As a cook, food is rich with metaphor for me, so it was a natural launch pad into writing poems, especially when I was a beginning poet. My first successful poem was about baking soda bread. And I had (and still have) an obsession with butter. I was commissioned by Cabot Creamery about eleven years ago to write a poem that appeared on their butter package. Because Cabot is a collaborative, I was operating on orders from the farmers to include a cow, a field, and a farmer. I was pretty happy with the poem—and thrilled with the huge audience it got—until I read it one night at a big reading in Manhattan, when I realized I’d essentially re-written Goodnight Moon starring butter.

I began to hear people referring to me as a food poet, which annoyed me, so I changed direction. Still, food sneaks its way into poems in strange and hilarious ways. In “The Mouth of the Mind” a baby rabbit is “mild and untouchable as a baked potato.” In another I borrowed the phrase “you can’t lift a cheesecake with an iron hook” from my friend Norman Rush’s novel Subtle Bodies.


White, whole wheat, rye, raisin, or English muffin?

White, but choosing whole grain more often.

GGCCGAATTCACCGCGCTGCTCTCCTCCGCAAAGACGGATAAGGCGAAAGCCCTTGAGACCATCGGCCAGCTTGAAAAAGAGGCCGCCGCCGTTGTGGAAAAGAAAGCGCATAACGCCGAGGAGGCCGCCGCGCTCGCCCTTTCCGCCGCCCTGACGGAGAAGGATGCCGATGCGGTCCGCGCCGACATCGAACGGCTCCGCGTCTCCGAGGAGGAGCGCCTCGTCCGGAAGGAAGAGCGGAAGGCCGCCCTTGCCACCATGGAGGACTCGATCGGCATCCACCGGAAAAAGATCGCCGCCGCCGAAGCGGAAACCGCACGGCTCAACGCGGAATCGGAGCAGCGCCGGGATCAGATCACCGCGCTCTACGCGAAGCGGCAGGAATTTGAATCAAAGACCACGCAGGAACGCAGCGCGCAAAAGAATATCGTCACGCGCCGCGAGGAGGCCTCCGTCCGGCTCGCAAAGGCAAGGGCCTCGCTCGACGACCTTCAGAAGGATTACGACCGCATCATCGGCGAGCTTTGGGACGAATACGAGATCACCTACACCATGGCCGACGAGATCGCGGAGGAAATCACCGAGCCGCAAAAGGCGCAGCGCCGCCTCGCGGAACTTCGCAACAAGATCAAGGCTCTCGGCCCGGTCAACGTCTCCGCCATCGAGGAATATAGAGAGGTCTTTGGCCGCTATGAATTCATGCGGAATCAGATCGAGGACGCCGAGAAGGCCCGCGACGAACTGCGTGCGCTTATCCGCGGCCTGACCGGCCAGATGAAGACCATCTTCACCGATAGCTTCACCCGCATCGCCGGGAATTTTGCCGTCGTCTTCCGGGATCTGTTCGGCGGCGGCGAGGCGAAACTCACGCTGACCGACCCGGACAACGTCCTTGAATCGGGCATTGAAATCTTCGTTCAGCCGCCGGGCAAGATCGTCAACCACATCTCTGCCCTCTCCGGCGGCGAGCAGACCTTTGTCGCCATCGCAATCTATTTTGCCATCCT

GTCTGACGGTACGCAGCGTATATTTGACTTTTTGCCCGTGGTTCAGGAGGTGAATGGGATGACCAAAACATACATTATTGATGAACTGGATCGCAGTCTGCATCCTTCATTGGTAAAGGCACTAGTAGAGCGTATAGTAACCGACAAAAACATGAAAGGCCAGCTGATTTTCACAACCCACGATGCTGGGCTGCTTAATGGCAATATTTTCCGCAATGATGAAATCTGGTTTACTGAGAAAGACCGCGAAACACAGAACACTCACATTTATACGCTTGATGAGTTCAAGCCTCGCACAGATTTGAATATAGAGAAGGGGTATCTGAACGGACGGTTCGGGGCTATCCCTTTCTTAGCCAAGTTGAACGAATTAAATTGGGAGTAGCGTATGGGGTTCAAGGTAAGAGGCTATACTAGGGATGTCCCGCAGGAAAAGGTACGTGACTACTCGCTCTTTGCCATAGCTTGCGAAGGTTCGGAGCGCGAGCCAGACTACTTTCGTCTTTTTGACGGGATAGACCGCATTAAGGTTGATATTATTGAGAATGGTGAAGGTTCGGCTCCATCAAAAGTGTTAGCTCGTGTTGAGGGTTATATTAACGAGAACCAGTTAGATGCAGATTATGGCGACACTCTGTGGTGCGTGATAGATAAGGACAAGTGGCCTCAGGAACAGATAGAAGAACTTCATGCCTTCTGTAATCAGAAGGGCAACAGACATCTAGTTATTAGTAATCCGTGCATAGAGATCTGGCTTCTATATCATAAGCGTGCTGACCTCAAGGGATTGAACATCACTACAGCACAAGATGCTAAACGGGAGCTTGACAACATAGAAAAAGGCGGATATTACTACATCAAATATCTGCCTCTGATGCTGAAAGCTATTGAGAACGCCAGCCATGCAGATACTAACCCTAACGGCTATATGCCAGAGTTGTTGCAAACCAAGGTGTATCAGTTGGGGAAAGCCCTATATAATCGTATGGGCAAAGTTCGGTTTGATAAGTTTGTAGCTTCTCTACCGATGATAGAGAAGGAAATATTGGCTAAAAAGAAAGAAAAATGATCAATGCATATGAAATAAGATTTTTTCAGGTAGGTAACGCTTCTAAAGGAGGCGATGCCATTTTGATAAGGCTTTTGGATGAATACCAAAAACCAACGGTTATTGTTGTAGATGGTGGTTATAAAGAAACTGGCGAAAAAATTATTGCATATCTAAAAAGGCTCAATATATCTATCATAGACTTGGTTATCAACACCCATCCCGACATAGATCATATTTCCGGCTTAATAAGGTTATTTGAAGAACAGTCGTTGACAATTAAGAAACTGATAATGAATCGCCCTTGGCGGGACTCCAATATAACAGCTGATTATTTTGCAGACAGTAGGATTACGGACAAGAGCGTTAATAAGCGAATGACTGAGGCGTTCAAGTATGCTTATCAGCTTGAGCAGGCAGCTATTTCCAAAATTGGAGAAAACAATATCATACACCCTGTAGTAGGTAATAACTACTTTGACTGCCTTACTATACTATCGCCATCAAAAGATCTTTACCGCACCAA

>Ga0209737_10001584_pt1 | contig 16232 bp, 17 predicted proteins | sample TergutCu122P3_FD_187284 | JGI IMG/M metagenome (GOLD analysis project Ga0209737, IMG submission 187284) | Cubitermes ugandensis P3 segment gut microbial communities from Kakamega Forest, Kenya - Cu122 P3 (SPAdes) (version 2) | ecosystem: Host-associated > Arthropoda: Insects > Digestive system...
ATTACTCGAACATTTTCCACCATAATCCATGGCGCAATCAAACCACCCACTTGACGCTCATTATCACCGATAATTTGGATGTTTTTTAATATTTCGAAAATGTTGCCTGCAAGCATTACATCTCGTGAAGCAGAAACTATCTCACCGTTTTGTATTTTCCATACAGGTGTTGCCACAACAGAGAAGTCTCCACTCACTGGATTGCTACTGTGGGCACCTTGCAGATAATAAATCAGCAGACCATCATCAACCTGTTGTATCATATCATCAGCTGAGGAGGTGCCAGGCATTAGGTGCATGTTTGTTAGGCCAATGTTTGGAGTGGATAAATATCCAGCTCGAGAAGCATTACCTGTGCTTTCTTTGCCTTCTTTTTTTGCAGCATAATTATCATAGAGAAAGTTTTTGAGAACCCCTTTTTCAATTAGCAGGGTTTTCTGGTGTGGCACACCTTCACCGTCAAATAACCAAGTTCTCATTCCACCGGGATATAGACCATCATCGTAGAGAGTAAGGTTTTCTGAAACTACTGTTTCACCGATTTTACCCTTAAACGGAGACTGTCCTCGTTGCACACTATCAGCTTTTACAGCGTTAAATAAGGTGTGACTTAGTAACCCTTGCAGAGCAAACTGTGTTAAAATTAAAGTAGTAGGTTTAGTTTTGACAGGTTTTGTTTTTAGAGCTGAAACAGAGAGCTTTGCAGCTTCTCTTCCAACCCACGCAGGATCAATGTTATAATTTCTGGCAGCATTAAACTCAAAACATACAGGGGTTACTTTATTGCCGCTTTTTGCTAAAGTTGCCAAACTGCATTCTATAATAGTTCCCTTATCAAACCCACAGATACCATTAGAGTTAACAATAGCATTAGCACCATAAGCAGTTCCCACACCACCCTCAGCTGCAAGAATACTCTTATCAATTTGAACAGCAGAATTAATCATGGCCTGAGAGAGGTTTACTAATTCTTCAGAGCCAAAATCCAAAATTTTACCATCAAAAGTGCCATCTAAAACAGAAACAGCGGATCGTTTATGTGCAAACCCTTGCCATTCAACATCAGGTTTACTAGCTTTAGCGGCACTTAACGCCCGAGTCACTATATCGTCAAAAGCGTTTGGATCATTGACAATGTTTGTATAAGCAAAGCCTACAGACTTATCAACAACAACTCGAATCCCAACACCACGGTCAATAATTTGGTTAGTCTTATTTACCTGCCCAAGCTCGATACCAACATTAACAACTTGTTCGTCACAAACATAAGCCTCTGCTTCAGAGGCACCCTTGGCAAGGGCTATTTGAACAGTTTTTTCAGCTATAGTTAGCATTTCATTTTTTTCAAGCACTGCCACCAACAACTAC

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LESLIE McGRATH is the author of three full-length poetry collections, Feminists Are Passing from Our Lives (Word Works, 2018), Out from the Pleiades (Jaded Ibis, 2014) and Opulent Hunger, Opulent Rage (Main St Rag, 2009), and two chapbooks. Winner of the Pablo Neruda Prize for Poetry and the Gretchen Warren Prize from the New England Poetry Club, she has been awarded residencies at Hedgebrook and the Vermont Studio Center, as well as funding from the Connecticut Commission on the Arts and the Beatrice Fox Auerbach Foundation. McGrath’s poems and literary interviews have been published widely, including in Agni, Poetry magazine, The Academy of American Poets, The Writer’s Chronicle, and The Yale Review. McGrath originally trained in clinical psychology and became a poet at forty. She has been called “an oral historian of the alienated” by critic Grace Cavalieri. Chard DeNiord has written of McGrath’s work: “In an age of rampant subterfuge, false certainty, and a diminution of strong feminist voices, McGrath’s voice provides a welcome yawp that weds intensely personal narratives to the larger public theater of our daily lives in contemporary America.” McGrath is the current judge of the Yeats Prize in Poetry and is the series editor of The Tenth Gate Prize with the Word Works, which is dedicated to promoting the work of poets in mid-career. She teaches creative writing at Central Connecticut State University and lives in Essex, CT with her husband, a boatbuilder. She has a baking problem she’s trying to get under control.